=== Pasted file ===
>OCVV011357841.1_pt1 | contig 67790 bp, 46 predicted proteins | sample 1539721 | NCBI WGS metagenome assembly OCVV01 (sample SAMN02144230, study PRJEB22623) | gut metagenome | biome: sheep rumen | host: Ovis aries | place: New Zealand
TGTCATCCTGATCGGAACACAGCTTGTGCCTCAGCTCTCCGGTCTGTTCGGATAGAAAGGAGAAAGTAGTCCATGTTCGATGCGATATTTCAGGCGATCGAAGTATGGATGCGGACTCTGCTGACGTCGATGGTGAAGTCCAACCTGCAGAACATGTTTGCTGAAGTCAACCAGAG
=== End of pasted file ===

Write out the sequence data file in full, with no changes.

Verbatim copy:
>OCVV011357841.1_pt1 | contig 67790 bp, 46 predicted proteins | sample 1539721 | NCBI WGS metagenome assembly OCVV01 (sample SAMN02144230, study PRJEB22623) | gut metagenome | biome: sheep rumen | host: Ovis aries | place: New Zealand
TGTCATCCTGATCGGAACACAGCTTGTGCCTCAGCTCTCCGGTCTGTTCGGATAGAAAGGAGAAAGTAGTCCATGTTCGATGCGATATTTCAGGCGATCGAAGTATGGATGCGGACTCTGCTGACGTCGATGGTGAAGTCCAACCTGCAGAACATGTTTGCTGAAGTCAACCAGAG